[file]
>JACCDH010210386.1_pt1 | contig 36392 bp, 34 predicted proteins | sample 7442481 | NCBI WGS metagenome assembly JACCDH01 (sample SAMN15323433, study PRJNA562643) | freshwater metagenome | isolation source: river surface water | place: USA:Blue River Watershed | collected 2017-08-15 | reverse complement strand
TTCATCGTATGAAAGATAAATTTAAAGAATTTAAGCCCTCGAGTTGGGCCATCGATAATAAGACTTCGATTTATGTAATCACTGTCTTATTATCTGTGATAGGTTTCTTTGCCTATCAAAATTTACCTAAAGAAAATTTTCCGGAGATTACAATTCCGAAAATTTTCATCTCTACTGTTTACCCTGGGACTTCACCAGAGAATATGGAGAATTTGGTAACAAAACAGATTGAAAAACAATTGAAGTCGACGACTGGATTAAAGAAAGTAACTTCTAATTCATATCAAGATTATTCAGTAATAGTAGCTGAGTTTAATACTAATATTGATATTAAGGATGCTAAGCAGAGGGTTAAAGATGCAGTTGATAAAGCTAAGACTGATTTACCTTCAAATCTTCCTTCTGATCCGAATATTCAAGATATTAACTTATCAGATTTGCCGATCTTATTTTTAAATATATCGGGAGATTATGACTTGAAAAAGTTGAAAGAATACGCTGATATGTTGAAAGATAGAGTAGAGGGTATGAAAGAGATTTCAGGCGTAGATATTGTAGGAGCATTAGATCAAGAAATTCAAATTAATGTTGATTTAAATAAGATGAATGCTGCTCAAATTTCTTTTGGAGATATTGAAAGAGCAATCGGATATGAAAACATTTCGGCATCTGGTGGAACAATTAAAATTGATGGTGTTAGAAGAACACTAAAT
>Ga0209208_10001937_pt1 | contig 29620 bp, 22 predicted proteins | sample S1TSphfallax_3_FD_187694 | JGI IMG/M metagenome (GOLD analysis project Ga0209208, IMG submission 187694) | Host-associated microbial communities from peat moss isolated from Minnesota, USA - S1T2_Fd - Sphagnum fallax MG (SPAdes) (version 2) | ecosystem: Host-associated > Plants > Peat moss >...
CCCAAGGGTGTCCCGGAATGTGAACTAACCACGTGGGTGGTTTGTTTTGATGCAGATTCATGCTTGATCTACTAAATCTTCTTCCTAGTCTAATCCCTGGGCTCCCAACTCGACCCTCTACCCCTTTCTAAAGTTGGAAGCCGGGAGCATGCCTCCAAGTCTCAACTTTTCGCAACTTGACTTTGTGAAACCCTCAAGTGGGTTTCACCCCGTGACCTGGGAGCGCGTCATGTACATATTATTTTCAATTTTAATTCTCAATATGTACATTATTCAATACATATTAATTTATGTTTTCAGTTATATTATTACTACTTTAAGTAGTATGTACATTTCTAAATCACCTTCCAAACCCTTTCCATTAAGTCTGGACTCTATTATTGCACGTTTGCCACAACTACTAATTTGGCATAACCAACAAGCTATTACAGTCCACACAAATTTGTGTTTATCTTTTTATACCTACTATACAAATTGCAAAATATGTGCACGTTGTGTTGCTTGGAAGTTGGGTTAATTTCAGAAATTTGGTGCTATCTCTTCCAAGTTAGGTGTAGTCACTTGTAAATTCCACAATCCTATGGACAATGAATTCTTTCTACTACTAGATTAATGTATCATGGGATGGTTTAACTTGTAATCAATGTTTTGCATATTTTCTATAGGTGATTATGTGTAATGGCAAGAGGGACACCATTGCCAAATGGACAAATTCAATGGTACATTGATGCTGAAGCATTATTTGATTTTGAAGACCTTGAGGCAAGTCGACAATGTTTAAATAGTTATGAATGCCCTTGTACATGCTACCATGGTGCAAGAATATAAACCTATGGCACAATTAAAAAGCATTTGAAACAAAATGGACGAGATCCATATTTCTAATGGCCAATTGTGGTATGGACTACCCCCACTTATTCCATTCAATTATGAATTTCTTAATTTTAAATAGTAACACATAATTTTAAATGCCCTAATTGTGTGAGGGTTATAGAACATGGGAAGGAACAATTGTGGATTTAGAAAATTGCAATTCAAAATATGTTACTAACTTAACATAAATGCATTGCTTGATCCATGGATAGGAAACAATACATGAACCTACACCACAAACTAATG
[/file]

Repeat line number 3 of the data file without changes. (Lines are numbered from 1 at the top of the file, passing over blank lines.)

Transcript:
>Ga0209208_10001937_pt1 | contig 29620 bp, 22 predicted proteins | sample S1TSphfallax_3_FD_187694 | JGI IMG/M metagenome (GOLD analysis project Ga0209208, IMG submission 187694) | Host-associated microbial communities from peat moss isolated from Minnesota, USA - S1T2_Fd - Sphagnum fallax MG (SPAdes) (version 2) | ecosystem: Host-associated > Plants > Peat moss >...